The glittering world of the America’s Cup with its multi-million dollar campaigns, champagne sponsors and privileged participants, might seem completely incompatible with a charity school in central Africa. But Emma Outteridge, a Kiwi woman with a strong sense of compassion and a drive to make a difference, has brought these two vastly different worlds together and written a book about the experience. Sarah Ell reports.
Outteridge was born in Nouméa – while her Kiwi parents Ross and Jo Blackman were cruising the Pacific. The Blackmans had traded life ashore for a 32-foot cruising yacht in 1981 and set off with “no set plans but a vague hope of eventually reaching Hawaii.”
Ross was a sailmaker and an experienced sailor, but Jo had never even been on an overnight passage and learned sailing and navigation (pre-computers) as they went along. It’s the kind of can-do attitude you see reflected in Outteridge’s own approach to life.
The family eventually set up base in the Bay of Islands, with Ross working in marine sales. Life was simple enough until he got the call from his friend Tom Schnackenberg, to come and run the New Zealand Challenge sail loft in San Diego for the 1988 “big boat” America’s Cup attempt.
Bitten by the America’s Cup bug, the family moved back to San Diego for the 1992 challenge, and the 1995 victory which saw the Cup come to New Zealand for the first time, where Ross became chief executive of Team New Zealand.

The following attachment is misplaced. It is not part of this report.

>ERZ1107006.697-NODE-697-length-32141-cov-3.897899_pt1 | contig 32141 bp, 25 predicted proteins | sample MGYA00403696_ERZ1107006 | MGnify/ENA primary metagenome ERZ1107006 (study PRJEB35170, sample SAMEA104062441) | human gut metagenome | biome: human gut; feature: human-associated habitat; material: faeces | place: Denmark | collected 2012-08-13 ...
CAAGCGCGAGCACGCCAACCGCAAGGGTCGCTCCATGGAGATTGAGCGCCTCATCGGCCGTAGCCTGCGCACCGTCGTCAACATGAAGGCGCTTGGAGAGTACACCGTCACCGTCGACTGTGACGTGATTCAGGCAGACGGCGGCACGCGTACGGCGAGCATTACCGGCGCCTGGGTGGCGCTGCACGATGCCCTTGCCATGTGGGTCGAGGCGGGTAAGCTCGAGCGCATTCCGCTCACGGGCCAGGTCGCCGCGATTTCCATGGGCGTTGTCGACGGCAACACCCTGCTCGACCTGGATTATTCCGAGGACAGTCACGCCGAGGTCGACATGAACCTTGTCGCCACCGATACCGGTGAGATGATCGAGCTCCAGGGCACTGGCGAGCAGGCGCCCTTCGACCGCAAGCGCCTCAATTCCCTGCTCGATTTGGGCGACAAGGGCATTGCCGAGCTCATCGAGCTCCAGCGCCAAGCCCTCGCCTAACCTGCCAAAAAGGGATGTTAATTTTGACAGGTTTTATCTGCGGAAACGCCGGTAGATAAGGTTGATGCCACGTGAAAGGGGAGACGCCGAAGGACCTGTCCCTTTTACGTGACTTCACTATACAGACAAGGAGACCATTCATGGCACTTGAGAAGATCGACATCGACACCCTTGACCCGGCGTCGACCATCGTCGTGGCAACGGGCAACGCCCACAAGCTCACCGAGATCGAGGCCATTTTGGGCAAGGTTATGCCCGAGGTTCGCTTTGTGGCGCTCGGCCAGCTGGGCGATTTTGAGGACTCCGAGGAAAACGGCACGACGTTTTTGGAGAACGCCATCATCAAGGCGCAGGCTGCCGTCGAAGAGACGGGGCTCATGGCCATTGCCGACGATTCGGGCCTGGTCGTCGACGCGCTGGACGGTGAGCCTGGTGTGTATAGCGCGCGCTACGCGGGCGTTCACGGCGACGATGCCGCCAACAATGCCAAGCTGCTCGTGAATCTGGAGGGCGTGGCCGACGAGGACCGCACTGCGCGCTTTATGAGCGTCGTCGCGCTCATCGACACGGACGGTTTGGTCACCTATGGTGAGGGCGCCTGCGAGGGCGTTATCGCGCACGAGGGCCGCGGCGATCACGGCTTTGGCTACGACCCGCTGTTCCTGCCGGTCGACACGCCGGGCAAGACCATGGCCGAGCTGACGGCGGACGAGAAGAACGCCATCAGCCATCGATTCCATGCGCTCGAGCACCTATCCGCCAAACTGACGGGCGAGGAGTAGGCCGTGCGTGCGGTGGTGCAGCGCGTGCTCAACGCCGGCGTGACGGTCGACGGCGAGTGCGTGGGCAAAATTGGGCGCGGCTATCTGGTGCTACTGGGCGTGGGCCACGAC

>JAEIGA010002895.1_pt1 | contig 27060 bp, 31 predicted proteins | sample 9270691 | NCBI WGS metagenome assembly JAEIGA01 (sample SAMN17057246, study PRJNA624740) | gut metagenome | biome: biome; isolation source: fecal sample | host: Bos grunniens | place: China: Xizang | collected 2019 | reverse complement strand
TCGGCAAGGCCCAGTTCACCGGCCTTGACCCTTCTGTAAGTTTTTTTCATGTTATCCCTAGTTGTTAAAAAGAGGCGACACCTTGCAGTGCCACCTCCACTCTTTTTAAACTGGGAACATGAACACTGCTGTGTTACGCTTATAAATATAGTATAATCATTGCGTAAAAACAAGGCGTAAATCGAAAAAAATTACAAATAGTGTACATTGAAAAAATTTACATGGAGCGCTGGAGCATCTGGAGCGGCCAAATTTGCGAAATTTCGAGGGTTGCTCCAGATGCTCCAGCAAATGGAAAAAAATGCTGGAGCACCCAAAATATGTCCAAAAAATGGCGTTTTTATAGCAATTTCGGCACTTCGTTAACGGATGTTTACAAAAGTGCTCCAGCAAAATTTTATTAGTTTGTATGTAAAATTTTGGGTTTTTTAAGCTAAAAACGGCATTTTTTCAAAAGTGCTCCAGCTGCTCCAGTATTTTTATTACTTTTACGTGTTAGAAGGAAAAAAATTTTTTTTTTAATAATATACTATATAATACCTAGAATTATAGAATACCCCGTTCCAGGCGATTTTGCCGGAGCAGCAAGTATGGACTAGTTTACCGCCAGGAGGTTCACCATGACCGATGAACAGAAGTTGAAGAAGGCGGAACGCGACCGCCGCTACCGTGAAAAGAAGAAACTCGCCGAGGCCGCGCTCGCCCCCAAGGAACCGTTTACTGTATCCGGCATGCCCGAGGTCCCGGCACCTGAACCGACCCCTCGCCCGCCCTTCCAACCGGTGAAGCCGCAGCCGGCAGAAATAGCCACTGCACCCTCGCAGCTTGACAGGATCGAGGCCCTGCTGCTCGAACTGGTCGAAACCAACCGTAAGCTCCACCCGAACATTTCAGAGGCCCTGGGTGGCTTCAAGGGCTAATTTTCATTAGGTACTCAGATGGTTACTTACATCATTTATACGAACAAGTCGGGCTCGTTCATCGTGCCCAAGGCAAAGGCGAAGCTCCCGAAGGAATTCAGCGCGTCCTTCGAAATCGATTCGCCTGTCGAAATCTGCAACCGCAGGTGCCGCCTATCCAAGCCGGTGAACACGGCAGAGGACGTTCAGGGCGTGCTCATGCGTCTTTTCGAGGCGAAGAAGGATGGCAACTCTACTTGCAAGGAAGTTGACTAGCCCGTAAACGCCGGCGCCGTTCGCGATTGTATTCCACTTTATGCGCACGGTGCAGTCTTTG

Emma and Nick grew up as ‘Cup kids’, living in an apartment complex with the other Kiwi families and eating communal meals at the team base. The high-stakes, big money world of grand prix yacht racing was all they knew.
“Growing up in the America’s Cup world, as a little kid I just thought that was what everyone did, that you follow this sailing event around the world,” Outteridge says. “Then obviously you grow up and realise that’s not the case.
“But when I went to university [in Wellington] I really had a bit of an awakening there. Being in the university scene, you’re learning all of these new things, and my eyes were opened to the fact that there was whole wide world out there, one that didn’t revolve around the America’s Cup and sailing, but also that beyond New Zealand there were a lot of people who were doing it quite tough around the world.”
She became determined to do something to make a difference, to use the happy accident of her birth into a life of privilege to make change in the world. In 2009, after some searching, she signed up to spend six months volunteering at St Paul KAASO, a charity primary school in near Lake Victoria in southern Uganda.
KAASO was set up by a Ugandan couple in 1996, initially to cater for children orphaned by the country’s HIV/AIDS epidemic, but then taking on other local children whose parents wanted them to have a quality education and escape from a life of poverty.
“Through my extensive childhood travelling with the America’s Cup, I felt like I had been to so many different places and seen different things, but when I arrived in Uganda I was completely blown away by how different everything was,” she says. “There was no common point of reference, so it was such an extreme culture shock.”
At first, Outteridge and her fellow volunteers (the ‘Kiwi girls’) found themselves fish out of water, unsure of how to fit in to the local way of life and struggling to find the best way to be of assistance at the school.
Then, having found her place and realising she could make a difference by sponsoring a local child, Henry, through secondary education, she found the shift back into ‘real life’ – working in hospitality for the Louis Vuitton series in Europe – just as difficult, if not more so.
“If I thought I was unprepared for the shock of moving to Uganda, I was completely unprepared for the shock of returning,” she says. “I was just completely floored by how hard it was transitioning back into what had been my normal life.”